Im Focus: New Foldable Drone Flies through Narrow Holes in Rescue Missions

A research team from the University of Zurich has developed a new drone that can retract its propeller arms in flight and make itself small to fit through narrow gaps and holes. This is particularly useful when searching for victims of natural disasters.

Inspecting a damaged building after an earthquake or during a fire is exactly the kind of job that human rescuers would like drones to do for them. A flying...

Im Focus: Topological material switched off and on for the first time

Key advance for future topological transistors

Over the last decade, there has been much excitement about the discovery, recognised by the Nobel Prize in Physics only two years ago, that there are two types...

All Focus news of the innovation-report >>>

Anzeige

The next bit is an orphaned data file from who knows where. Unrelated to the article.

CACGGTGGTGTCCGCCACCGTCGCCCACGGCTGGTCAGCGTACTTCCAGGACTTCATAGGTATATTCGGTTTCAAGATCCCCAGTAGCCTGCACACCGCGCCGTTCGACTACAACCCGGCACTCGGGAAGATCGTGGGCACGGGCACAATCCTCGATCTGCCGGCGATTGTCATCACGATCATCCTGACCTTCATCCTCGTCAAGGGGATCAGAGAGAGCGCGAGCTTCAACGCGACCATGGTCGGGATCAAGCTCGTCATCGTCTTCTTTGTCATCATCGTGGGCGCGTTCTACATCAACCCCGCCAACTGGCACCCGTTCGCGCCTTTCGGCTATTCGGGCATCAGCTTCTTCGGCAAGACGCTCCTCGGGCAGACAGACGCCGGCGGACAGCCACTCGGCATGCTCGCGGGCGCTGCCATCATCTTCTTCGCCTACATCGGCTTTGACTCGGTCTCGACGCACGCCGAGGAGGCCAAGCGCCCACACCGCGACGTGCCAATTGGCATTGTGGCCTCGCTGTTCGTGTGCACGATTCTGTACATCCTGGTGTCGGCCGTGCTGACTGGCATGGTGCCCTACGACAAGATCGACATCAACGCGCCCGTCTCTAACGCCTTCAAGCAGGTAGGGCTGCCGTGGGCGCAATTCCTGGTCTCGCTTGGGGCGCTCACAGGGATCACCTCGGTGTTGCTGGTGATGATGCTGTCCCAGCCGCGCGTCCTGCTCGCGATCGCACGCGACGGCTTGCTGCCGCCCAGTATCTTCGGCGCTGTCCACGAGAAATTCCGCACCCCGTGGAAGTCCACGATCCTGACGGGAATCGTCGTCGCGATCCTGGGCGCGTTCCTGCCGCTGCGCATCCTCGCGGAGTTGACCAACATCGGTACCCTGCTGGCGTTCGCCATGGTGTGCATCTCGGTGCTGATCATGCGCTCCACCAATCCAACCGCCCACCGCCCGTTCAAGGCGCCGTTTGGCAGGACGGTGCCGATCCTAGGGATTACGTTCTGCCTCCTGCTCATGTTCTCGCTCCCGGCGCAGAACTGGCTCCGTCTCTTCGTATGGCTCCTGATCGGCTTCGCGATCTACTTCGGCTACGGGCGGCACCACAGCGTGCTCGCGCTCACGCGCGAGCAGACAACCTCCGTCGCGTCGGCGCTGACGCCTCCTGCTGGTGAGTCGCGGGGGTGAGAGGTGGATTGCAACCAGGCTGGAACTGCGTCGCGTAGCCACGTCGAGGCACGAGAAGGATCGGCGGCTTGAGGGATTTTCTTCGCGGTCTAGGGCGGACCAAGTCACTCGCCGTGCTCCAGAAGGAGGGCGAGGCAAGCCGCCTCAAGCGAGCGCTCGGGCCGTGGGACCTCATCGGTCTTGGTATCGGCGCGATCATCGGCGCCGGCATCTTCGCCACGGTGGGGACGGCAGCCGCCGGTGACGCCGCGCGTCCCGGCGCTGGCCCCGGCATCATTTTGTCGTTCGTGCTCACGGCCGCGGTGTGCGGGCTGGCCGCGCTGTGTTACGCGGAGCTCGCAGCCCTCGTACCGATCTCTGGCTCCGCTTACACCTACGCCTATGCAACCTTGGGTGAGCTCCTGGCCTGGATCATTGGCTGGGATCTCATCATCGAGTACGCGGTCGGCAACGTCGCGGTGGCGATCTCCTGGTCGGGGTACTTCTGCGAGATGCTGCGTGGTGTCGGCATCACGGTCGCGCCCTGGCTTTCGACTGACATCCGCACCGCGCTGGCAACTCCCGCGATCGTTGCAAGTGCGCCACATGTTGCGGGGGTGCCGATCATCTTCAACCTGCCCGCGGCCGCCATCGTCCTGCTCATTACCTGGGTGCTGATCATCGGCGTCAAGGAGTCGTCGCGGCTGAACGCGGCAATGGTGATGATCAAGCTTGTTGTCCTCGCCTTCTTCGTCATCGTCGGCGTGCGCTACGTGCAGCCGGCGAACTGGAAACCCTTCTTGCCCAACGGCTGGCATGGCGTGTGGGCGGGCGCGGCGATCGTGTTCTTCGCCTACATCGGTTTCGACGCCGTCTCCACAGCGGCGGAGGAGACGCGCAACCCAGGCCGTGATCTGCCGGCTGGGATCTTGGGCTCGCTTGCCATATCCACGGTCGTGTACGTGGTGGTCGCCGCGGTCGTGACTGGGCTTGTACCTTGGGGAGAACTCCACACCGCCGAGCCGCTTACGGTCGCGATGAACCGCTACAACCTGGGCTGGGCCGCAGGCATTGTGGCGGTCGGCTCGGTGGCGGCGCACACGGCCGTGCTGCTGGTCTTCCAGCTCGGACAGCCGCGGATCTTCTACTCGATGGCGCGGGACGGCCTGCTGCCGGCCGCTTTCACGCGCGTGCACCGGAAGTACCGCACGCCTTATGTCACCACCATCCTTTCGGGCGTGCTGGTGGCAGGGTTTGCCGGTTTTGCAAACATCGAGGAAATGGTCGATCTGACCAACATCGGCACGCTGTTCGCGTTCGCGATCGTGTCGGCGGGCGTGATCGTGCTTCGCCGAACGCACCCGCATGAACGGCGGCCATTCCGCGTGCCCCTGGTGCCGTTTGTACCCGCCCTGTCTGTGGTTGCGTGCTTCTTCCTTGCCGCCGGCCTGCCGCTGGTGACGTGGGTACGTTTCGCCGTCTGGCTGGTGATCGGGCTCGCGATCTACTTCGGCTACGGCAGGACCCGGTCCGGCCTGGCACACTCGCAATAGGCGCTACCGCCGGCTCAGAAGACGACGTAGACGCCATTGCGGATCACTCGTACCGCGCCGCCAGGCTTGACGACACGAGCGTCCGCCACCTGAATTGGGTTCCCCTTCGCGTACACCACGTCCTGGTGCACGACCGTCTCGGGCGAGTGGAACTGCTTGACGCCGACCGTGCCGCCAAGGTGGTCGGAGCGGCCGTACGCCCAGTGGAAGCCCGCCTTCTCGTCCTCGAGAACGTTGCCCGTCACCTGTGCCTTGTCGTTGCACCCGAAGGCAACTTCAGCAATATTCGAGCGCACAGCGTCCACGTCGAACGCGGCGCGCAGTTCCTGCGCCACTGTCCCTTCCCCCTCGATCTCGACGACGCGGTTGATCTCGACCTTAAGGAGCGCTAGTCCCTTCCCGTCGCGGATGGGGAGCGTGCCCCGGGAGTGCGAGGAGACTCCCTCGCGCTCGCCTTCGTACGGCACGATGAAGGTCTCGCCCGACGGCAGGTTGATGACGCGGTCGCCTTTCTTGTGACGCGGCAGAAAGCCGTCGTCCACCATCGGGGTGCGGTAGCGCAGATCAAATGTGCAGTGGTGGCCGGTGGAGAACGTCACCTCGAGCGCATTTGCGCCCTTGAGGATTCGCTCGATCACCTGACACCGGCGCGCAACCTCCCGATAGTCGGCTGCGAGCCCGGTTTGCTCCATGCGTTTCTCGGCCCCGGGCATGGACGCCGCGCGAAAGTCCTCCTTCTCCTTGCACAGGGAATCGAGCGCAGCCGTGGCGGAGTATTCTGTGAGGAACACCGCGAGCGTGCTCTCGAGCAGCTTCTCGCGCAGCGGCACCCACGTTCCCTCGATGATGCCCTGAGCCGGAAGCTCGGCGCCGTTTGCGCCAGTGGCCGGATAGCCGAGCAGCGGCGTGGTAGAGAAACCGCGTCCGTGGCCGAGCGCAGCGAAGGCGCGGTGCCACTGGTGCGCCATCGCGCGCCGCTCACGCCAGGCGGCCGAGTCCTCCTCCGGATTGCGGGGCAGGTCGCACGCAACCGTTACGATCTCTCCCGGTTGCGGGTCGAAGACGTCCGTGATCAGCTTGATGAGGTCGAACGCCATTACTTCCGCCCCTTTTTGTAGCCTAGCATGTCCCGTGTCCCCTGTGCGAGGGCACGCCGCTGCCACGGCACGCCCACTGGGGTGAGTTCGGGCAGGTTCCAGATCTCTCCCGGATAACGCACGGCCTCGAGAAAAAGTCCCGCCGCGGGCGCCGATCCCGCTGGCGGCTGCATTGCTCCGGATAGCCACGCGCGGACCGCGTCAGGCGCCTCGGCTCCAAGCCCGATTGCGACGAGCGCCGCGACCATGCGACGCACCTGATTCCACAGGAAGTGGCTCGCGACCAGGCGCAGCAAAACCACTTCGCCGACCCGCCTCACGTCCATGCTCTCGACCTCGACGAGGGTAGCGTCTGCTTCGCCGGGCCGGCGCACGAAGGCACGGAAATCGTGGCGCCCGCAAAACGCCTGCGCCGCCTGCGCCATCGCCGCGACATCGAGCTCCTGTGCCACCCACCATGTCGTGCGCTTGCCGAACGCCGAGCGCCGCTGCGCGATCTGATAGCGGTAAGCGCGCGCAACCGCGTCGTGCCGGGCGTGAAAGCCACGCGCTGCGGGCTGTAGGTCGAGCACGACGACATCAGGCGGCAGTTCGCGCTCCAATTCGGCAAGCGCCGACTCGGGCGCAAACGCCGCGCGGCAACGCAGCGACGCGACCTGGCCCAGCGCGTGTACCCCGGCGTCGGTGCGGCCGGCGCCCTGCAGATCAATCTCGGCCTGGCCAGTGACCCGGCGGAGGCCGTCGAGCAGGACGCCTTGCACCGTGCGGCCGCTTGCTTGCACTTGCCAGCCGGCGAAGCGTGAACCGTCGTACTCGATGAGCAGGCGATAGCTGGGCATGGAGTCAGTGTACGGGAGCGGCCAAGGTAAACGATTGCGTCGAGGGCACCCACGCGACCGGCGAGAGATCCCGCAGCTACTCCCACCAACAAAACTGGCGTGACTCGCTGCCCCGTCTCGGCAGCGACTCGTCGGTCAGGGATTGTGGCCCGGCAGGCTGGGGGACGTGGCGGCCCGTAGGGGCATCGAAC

Anzeige

VideoLinks
Industry & Economy
Event News

ICTM Conference 2019: Digitization emerges as an engineering trend for turbomachinery construction

12.12.2018 | Event News

New Plastics Economy Investor Forum - Meeting Point for Innovations

10.12.2018 | Event News

EGU 2019 meeting: Media registration now open

06.12.2018 | Event News

 
Latest News

Data use draining your battery? Tiny device to speed up memory while also saving power

14.12.2018 | Power and Electrical Engineering

Tangled magnetic fields power cosmic particle accelerators

14.12.2018 | Physics and Astronomy

In search of missing worlds, Hubble finds a fast evaporating exoplanet

14.12.2018 | Physics and Astronomy

VideoLinks
Science & Research
Overview of more VideoLinks >>>